The more God places his Law of Life in front of us and especially the First Commandment — the more he demands us to love him with all our heart mind and soul — to fear, love and trust in him above all yesterday, today, tomorrow and forever — the more we realize that stand before God as beggars...dying to live. And the more we try and commit to the Law, the more it slays us. We are not slackers who need exhortation and encouragement to get with it, we are dead — corpses who need life.

It is the repentant heart that is dying to live that must count all works as simply the signs of the death that has us in its grasp. What better motive could you want to flee to the cross and receive the mercy of God, than the desire to live. When those who are dying to live go to the cross of Christ, they claim their union with Christ in their baptism. They come bringing all their significant possessions — which, of course, are their sins and spiritual deadness.

Jesus comes to the cross and your baptism with all that he has — with all his perfect works, his total fulfillment of the Law, all his forgiveness and God’s favor. Now for those of us, dying to live, he makes a wonderful exchange. He takes from us our sin and death and gives to us in exchange his works, righteousness and favor with God. With such things, those who are dying...LIVE! ...with God, with righteousness, with freedom from all the demands of the Law, with salvation — yesterday, today and forever.

But what about the other half of the paradox? Here is a real sober truth that we must always take to heart to defend ourselves from the guile and cunning of the Devil who is constantly making war on us and all in the Church of Christ.

II. If you do not pursue the Law of life, you end up living to die

The devil’s snare is to entice people to believe one of two lies. First, that we do not have to keep the Law of Life perfectly - God will respect and honor those who simply their best. After all no one is perfect and we are really making an effort. He will surely accept what we offer as our best and overlook the rest. After all, God is a God of love and therefore it doesn’t matter about the Law, just be sincere in whatever you do. This is lie number one.

Lie number two is to simply say, to hell with it all! Lets live it up today — tomorrow we will die but...well, that’s tomorrow.

The truth is those who seek to live with or without God with some plan that makes their own sinful wretchedness OK are really those who are simply living to die. Indeed they are dead already but fool themselves about it. Do we not see this perspective rampant in our culture today? Can we even not find such voices in the context of the Church. Sentimentality reigns to embrace lies about a life that only ends in a finality of death. People see no need for the cross of Christ and therefore they do not die to sin in Christ...they just die.

Let us be clear of the choices as we approach the Law of Life: You can die to live or live to die. You can walk the road of the cross which brings life out of death - or you can walk the road of the devil grabbing to obtain your own life, and die in the process.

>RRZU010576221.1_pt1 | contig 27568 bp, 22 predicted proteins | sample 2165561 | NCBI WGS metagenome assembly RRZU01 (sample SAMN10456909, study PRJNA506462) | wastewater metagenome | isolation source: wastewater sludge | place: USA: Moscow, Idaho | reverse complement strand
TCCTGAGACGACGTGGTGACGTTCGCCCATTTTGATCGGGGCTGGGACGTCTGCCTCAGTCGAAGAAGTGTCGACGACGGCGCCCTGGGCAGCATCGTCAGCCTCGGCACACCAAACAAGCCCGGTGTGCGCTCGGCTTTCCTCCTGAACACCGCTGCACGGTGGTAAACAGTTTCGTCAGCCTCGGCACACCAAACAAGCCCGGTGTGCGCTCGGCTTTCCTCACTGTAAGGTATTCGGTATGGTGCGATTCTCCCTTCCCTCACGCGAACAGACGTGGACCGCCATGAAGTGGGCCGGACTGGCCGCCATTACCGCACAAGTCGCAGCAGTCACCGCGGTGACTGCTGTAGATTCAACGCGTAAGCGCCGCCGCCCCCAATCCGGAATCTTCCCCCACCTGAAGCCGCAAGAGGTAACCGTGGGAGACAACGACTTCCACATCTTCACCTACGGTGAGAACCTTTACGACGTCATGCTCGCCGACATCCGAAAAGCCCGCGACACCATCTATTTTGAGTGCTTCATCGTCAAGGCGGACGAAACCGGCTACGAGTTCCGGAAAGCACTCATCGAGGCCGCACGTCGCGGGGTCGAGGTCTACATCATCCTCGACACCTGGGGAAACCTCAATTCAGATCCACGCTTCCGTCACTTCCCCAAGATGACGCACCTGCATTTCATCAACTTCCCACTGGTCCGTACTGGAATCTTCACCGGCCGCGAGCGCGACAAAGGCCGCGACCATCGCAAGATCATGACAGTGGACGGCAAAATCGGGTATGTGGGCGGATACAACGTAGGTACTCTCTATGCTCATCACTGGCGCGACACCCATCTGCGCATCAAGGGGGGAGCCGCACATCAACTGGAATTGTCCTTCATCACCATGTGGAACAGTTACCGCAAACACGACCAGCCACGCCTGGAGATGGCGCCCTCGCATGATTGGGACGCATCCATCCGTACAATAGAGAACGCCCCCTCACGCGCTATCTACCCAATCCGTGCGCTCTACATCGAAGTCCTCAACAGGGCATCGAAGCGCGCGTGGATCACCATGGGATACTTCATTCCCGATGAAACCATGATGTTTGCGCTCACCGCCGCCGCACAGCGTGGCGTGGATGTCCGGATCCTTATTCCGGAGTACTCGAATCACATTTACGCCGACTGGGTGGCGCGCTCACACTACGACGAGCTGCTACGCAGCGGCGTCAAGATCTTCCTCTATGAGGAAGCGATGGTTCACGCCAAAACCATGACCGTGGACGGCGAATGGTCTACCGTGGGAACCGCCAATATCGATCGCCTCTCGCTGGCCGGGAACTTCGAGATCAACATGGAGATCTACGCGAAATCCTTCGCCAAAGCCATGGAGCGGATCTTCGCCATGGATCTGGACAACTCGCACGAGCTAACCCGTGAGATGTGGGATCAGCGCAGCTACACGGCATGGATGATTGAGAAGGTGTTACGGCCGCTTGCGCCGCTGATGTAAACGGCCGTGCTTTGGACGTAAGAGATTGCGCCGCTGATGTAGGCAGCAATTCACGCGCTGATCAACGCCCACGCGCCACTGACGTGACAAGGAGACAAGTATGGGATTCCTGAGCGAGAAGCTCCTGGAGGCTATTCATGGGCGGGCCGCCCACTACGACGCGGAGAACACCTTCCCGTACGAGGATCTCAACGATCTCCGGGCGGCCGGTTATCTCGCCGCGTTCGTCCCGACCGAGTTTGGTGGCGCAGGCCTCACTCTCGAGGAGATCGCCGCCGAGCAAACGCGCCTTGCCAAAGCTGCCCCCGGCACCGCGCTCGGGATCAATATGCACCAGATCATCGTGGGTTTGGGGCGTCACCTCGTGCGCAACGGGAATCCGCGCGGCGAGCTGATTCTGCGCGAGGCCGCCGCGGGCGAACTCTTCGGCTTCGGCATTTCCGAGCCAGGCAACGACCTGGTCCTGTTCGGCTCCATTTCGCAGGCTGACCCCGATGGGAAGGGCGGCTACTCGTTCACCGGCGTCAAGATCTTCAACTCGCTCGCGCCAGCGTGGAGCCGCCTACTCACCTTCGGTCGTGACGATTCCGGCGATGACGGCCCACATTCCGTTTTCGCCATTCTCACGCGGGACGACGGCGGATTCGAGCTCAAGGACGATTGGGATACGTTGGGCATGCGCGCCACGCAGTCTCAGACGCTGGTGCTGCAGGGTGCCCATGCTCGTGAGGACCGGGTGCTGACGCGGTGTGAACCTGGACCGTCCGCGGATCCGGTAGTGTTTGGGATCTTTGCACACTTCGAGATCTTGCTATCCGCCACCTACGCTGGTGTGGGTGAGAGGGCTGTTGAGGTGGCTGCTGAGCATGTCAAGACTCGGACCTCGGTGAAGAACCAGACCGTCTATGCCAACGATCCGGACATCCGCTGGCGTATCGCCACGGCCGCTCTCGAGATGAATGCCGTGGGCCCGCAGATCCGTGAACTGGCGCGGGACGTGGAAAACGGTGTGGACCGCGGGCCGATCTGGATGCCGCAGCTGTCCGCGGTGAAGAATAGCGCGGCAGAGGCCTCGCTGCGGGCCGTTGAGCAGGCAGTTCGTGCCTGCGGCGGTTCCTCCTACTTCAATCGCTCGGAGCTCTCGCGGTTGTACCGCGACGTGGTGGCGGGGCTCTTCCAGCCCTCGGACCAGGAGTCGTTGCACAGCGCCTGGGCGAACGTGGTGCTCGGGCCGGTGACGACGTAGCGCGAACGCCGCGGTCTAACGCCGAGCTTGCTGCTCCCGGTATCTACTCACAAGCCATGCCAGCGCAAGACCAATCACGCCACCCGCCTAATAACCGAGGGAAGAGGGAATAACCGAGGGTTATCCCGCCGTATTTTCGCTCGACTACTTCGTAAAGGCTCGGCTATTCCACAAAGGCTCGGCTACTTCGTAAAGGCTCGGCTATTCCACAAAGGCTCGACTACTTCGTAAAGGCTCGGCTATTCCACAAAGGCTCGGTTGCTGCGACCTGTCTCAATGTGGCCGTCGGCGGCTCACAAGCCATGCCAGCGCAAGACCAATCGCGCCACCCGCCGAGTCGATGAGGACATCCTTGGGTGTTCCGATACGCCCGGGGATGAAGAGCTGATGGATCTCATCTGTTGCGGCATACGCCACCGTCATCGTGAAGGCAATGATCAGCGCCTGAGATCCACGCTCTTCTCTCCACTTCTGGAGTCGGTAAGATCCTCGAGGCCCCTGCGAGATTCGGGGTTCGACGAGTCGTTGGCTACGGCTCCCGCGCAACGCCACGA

The wisdom of this evening’s meditation for those who would be instructed in the Path of Righteousness is that we are called to walk the road which brings us first to the demands of the Law of Life. This Law of Life is really a cross in disguise. Its demands crucify all of our best works and both reveal and work a death that then leads to life. It renders sinners repentant, dying to live. This is good. It is the beginning in a right instruction and journey in the Path of righteousness that leads to the cross of Christ and salvation. Let us take this step...and stay the the Cross of Christ. Amen.

Steven A. Hein is currently Headmaster of Shepherd of the Springs Lutheran High School and the Director of Shepherd of the Springs Christian Institute in Colorado Springs, CO. He was formerly Professor of Theology (24 years) at Concordia University-River Forest, IL.

Bible References

Deuteronomy 30: 16, 19-20
16 For I command you today to love the LORD your God, to walk in his ways, and to keep his commands, decrees and laws; then you will live and increase, and the LORD your God will bless you in the land you are entering to possess. 19 This day I call heaven and earth as witnesses against you that I have set before you life and death, blessings and curses. Now choose life, so that you and your children may live 20 and that you may love the LORD your God, listen to his voice, and hold fast to him. For the LORD is your life, and he will give you many years in the land he swore to give to your fathers, Abraham, Isaac and Jacob.

Romans 7: 7b-8, 10
7 What shall we say, then? Is the law sin? Certainly not! Indeed I would not have known what sin was except through the law. For I would not have known what coveting really was if the law had not said, "Do not covet." 8 But sin, seizing the opportunity afforded by the commandment, produced in me every kind of covetous desire. For apart from law, sin is dead. 10 I found that the very commandment that was intended to bring life actually brought death.